The Indy Lights series, like the later Infiniti Pro series and subsequent Indy Pro series served to develop IRL drivers. While it is common knowledge that Castroneves is a two-time Indianapolis 500 champion, it's worth mentioning that he's finished in the top ten in all five of his starts at Indianapolis, including a second place finish in 2003 when Brazilians Gil de Ferran, Castroneves and Tony Kanaan finished one-two-three.
IG also helped to bring over Felipe Giaffone who finished third at Indy in 2002 and Vitor Meira who finished second last year.
This year IG is helping introduce Brazilian Thiago Medeiros, whose PDM Racing team sponsors include Indianapolis-based Royal Spa, STP Brazil and the Brazilian Sugar Cane Ethanol Association. Medeiros won both the 2004 Indy Pro Freedom 100 at Indianapolis and the 2004 Indy Pro Series championship.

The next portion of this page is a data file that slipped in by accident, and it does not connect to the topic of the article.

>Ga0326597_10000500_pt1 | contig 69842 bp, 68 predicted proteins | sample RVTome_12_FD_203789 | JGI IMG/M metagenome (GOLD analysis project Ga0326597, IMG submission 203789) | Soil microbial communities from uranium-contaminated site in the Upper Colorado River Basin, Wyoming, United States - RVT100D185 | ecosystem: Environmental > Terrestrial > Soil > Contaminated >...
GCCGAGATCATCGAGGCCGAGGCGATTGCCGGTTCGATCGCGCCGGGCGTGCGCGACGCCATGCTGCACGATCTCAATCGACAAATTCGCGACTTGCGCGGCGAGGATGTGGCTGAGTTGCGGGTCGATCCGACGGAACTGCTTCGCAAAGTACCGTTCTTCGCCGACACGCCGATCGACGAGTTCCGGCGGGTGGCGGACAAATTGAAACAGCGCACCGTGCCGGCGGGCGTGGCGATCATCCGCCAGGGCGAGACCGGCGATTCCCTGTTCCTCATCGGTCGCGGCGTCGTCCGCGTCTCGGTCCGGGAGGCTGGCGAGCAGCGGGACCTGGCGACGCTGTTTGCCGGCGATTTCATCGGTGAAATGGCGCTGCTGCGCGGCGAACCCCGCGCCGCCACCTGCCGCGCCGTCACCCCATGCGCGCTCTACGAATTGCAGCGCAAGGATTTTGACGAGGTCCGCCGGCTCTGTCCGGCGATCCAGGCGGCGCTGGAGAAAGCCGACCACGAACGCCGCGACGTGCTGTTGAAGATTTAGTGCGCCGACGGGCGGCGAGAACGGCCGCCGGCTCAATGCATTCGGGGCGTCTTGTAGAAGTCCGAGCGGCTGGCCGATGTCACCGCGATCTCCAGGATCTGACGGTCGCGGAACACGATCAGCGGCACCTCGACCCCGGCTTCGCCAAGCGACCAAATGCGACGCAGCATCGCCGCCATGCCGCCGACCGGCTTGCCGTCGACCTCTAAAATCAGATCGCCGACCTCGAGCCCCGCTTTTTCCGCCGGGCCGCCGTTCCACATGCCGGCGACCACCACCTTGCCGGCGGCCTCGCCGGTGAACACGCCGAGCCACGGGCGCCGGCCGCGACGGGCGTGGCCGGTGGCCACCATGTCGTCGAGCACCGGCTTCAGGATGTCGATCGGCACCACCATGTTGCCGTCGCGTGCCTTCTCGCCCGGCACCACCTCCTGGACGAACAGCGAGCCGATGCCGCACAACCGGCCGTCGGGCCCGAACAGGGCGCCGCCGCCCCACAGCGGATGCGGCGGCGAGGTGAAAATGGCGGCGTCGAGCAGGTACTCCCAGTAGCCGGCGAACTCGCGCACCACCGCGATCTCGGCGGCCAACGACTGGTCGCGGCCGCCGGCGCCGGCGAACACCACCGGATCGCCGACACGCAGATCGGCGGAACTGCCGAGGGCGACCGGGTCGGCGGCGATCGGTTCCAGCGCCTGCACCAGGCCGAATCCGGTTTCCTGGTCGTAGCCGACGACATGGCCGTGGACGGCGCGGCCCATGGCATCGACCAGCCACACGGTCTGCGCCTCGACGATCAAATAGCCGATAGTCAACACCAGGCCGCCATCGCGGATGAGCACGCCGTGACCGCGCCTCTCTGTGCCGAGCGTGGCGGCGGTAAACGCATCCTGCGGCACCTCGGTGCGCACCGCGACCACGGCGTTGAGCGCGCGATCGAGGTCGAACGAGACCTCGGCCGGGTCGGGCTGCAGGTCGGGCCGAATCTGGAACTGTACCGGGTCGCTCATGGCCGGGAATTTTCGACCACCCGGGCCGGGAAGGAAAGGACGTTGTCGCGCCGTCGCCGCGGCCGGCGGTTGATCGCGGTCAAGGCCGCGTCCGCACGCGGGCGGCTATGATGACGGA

The 23-year-old rookie Indy 500 driver appears certain to follow in the footsteps of Brazilians like those already mentioned, including Fittipaldi and his nephew Christian, and the likes of Nelson Piquet, Raul Boesel, Bruno Junqueira, Airton Dare and Giaffone's cousin Affonso.
While not all of these drivers, and their accomplishments, have been directly facilitated by Brazil's "Mr. Formula Indy" there can be no doubt that each of them, and the IRL, have benefited from his contributions to the evolution of Brazilian interest in the IRL, and IRL Brazilian driver and sponsor participation.
Phillip Wagner is a regular contributor to Brazzil, covering the Indianapolis 500 for several years now. He is also the founder of the Rhythm of Hope in Brazil at http://www.rhythmofhope.org, maintains a very extensive pro-Brazil website at http://www.iei.met/~pwagner/brazilhome.htm and regularly works with and for social programs serving favela children in Bahia. He can be reached at